In a 1915 letter to fellow De Stijl leading light Theo van Doesburg, Mondrian explained: “This is a composition of vertical and horizontal lines which will … express the idea of rising upwards, of magnitude. This is the same idea which used, for example, to be the guiding principle in the construction of cathedrals.” It would be tempting to think Mondrian was beginning to build those unconventional cathedrals. Accompanying photos of his studios (Amsterdam, Paris, London, New York) encourage this view, with paintings elevated high on walls; icons of a modern geometric version of the sublime. It is apt, then, that there is a shrine here – albeit an open, inclusive one – in the reconstruction of his Rue du Départ studio. Re-enactments and even actual places of pilgrimage often have a dislocating doppelganger feel, but this is vibrant, fun and immersive. It is inauthentic, of course, but it fits, especially given Mondrian’s blurring of where art ends and the surrounding world begins. This blurring is continued with the inspired pairing of his Pier and Ocean series with a fine view of the docks and the Mersey beyond.

At its best, Mondrian’s work acts as celestial order to counter Mark Rothko’s void. It ranges from the atomically small processes suggested in Composition in Colour B (1917) to the vast but similarly binary interactions of ocean and sky. It is all very Zen; calming more than revelatory. To his claims of utopianism, it is hard not to feel Mondrian the self-professed anarchist boxed himself in with Hegel the logician. Having stripped art to its building blocks, where could the artist go next? The elemental code that Mondrian painted in, and regarded as the beginning of art, was just as much the end.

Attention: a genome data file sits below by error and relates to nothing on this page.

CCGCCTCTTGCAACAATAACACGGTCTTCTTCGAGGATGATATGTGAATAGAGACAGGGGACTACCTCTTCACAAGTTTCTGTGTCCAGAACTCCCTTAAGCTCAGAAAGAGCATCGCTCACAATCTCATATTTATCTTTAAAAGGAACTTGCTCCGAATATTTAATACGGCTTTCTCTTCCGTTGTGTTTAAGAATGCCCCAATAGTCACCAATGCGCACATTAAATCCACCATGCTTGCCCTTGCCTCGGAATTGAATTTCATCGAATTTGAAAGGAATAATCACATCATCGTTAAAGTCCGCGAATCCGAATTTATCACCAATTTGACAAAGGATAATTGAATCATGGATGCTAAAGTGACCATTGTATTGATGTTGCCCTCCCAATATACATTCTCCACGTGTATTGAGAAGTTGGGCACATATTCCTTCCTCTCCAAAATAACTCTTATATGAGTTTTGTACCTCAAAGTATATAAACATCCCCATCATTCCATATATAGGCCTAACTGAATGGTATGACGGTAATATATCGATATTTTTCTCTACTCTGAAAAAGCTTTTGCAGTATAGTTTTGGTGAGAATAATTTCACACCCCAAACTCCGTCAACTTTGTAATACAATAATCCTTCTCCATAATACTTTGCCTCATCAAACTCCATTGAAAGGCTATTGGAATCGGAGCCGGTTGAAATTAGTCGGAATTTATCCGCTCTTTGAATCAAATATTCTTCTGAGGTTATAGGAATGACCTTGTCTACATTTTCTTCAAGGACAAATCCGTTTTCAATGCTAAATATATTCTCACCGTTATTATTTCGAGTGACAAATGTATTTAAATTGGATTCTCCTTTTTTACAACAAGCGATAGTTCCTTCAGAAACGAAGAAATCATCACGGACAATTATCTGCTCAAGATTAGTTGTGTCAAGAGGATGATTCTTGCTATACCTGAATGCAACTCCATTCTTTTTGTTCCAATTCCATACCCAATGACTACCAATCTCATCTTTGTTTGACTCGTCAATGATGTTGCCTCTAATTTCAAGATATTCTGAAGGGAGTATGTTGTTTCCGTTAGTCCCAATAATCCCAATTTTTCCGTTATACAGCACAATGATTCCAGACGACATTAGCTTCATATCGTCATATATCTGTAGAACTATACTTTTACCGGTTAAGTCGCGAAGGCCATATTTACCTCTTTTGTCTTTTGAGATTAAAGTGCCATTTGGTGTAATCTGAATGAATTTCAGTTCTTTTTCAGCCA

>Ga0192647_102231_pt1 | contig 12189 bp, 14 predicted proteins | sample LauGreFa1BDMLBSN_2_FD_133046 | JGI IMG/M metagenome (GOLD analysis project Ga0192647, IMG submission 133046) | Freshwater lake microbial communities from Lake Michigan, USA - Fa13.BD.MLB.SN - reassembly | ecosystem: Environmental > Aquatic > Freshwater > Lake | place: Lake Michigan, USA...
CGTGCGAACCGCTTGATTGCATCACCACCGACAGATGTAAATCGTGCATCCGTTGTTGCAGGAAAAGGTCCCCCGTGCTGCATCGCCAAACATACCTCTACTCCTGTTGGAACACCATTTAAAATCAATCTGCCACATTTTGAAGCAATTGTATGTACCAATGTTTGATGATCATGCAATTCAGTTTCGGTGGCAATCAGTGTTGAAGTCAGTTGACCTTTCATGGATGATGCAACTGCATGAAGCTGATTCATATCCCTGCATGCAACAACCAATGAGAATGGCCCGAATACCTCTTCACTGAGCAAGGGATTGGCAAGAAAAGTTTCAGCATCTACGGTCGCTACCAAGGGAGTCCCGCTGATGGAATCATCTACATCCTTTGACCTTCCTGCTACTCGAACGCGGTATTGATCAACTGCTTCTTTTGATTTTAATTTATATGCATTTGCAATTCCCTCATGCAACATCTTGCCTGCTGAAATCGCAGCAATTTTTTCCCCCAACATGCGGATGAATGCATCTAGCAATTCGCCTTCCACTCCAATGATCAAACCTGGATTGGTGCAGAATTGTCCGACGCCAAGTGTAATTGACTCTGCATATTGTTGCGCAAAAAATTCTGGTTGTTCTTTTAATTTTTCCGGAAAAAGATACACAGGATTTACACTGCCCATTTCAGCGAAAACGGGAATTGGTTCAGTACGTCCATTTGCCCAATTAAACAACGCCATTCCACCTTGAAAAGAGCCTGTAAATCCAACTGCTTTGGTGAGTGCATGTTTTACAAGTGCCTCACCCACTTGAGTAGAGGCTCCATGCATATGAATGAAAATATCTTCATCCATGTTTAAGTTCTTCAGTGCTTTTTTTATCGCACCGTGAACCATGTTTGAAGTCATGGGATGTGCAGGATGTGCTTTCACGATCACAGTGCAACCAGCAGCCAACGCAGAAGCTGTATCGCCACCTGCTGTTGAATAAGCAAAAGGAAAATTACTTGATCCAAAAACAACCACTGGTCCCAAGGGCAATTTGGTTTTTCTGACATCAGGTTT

In contrast to his modernist monk-status, as critics often claim, Mondrian’s less well-known works prove there was an embracing radicalism and joie de vivre beneath the frigidity. His love of ragtime combined with his love of the New York streets (his wartime exile) to give his work, at times, a dynamism to match the omnipresent rhythm. This is best viewed in his genuinely thrilling but sadly absent Victory Boogie-Woogie (1944), but it is present also in his “lozangique” paintings, where the order is refreshingly tilted. All through his abstract work, there is a welcome distortion of symmetry and a vibrancy that you long to break out even further, as suggested by the Cubist-influenced Composition in Oval With Colour Planes 2 (1914). There is evidence, too, in the dissonance of Composition With Grid 8: Checkerboard Composition With Dark Colours (1919) and the harsh No VI/Composition No II (1920) of his claim that his neo-plastic method was “as destructive as it is constructive.” There is a very definite path, however, right through his work from his early Cezanne-tinged, occasionally wonderful naturalistic paintings to his later restricted abstractions, which seems logical at the expense of surprise and diversion. Whether it was an ascent is questionable.

Ultimately, Mondrian stayed true to his vision of affirming reality in painting rather than escaping or strictly representing it. If reality is a series of narratives we tell ourselves to connect points in, and bring order to, the chaos, Mondrian did so in right angles. It is perhaps superfluous to wish he had broken free of the tyranny of the straight line more often, and it is certainly no fault of a splendid, thoughtful exhibition. For an artist who obliterated the distinction of colour and line, and changed the meaning of framing, it is worth noting how space, a subject Mondrian obsessed over, can restrict as much as it can enlarge.

Click on the pictures below to enlarge

studio international logo

Copyright © 1893–2024 Studio International Foundation.

The title Studio International is the property of the Studio International Foundation and, together with the content, are bound by copyright. All rights reserved.

twitter facebook instagram

Studio International is published by:
the Studio International Foundation, PO Box 1545,
New York, NY 10021-0043, USA